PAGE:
Don't Junk Your Junk Bonds

You still have some time to join the high-yield bond party.

CB Richard Ellis, a highly indebted and thinly profitable commercial-realty brokerage, recently issued $350 million in ten-year bonds bearing an interest rate of 6.625%. They were rated double-B, putting them firmly in junk territory. Only 15 months earlier, Ellis had sold $450 million worth of bonds due in eight years with an interest rate of 11.625%. Same company, same ratings, roughly the same maturities and similar "covenants" (the conditions bond underwriters forced Ellis to accept).

Ellis, like the economy, is only marginally better off than it was during the recession. It has been paying down bank debt, and its stock (symbol CBG), after collapsing from $41 to $2, has recovered to $19. But commercial real estate remains weak -- and that's Ellis's only business. Yet not only will Ellis pay a lot less interest on its new bonds, it will pay a smaller "spread" relative to yields on Treasury bonds. The bonds it issued 15 months ago yielded eight percentage points more than the going rate on ten-year Treasury bonds. The bonds it issued recently yield just four points more than Treasuries.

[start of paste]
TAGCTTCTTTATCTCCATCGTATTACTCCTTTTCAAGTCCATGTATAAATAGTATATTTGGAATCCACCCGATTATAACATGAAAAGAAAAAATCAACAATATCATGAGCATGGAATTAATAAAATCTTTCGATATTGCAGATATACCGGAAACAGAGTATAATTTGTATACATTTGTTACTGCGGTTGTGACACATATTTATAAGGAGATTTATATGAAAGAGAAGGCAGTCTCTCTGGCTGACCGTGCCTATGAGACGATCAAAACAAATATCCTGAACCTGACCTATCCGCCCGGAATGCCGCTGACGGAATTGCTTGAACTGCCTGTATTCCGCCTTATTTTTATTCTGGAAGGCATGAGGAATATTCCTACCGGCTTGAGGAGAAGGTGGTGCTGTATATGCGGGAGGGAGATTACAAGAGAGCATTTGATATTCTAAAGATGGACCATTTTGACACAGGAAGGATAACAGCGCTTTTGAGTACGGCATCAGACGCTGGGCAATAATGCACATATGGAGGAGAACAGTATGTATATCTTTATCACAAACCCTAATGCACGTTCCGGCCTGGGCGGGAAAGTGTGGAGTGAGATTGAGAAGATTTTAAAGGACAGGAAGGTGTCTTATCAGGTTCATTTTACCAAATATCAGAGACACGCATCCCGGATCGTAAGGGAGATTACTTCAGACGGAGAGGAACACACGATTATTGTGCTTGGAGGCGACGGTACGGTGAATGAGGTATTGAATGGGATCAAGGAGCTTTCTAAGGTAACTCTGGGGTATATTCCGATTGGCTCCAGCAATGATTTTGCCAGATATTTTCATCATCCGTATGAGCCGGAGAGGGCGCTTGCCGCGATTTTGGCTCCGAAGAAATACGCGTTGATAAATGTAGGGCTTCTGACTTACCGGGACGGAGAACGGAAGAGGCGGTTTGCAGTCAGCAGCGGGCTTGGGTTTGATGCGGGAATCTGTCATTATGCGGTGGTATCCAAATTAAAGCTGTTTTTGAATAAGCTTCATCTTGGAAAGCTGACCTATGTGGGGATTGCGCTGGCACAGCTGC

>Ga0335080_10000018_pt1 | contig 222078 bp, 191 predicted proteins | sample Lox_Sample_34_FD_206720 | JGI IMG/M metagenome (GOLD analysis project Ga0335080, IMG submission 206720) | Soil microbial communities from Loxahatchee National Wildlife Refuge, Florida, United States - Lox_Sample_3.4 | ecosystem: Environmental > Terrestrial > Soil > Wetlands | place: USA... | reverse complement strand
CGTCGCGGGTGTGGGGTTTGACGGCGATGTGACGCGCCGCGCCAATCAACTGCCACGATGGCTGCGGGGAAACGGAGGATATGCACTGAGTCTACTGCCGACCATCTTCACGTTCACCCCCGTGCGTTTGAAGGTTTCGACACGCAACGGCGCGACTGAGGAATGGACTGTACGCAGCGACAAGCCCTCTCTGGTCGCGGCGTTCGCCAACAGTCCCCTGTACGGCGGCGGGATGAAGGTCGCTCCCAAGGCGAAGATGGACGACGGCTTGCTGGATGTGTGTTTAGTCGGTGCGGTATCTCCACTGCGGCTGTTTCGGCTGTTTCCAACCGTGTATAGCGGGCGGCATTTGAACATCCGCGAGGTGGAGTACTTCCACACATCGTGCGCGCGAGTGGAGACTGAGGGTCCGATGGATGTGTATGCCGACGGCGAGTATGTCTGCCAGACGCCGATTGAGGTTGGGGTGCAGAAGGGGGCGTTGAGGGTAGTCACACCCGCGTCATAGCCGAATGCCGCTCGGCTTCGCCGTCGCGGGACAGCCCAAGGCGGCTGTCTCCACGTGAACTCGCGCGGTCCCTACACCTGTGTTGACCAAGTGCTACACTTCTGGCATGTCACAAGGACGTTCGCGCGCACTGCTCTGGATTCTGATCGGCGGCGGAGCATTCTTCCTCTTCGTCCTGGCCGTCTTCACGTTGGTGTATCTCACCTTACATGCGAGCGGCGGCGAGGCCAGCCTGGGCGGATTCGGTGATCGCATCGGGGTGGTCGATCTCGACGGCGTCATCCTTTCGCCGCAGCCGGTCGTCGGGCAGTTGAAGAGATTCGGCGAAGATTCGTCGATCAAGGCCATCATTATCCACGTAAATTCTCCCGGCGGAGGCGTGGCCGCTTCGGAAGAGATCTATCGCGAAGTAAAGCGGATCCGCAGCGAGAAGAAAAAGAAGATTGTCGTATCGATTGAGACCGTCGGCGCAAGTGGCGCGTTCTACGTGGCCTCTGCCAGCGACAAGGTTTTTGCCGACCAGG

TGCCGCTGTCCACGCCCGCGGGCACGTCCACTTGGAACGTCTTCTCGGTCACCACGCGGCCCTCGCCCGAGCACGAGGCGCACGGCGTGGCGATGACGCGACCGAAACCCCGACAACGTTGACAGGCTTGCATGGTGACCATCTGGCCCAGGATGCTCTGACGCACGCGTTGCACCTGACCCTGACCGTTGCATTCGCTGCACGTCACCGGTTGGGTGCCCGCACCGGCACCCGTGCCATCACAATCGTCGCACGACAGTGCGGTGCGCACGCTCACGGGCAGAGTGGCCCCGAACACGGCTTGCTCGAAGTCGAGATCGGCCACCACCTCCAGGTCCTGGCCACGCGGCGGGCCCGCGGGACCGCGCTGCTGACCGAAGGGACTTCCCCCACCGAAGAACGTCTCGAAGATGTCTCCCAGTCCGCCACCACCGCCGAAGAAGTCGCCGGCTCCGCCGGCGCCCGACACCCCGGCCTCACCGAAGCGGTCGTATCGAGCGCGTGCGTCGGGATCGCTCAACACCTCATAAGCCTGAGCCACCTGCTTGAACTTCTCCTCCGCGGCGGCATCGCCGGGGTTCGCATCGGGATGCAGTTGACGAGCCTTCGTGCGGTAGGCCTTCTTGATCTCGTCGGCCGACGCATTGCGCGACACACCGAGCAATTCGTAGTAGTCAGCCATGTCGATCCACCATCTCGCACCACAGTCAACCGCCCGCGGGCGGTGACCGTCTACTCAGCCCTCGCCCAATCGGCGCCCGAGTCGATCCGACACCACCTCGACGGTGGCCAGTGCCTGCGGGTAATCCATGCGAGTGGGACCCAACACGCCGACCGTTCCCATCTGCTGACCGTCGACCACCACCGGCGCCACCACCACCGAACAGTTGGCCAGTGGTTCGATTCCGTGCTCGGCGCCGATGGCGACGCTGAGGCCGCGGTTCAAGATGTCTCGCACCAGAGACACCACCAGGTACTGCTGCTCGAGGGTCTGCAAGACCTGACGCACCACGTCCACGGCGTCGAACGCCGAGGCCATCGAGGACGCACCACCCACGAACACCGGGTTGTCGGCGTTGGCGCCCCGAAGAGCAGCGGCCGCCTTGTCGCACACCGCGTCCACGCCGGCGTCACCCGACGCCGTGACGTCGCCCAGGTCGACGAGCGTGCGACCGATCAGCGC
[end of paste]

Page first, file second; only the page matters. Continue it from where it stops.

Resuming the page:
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Jeffrey R. Kosnett
Senior Editor, Kiplinger's Personal Finance
Kosnett is the editor of Kiplinger's Investing for Income and writes the "Cash in Hand" column for Kiplinger's Personal Finance. He is an income-investing expert who covers bonds, real estate investment trusts, oil and gas income deals, dividend stocks and anything else that pays interest and dividends. He joined Kiplinger in 1981 after six years in newspapers, including the Baltimore Sun. He is a 1976 journalism graduate from the Medill School at Northwestern University and completed an executive program at the Carnegie-Mellon University business school in 1978.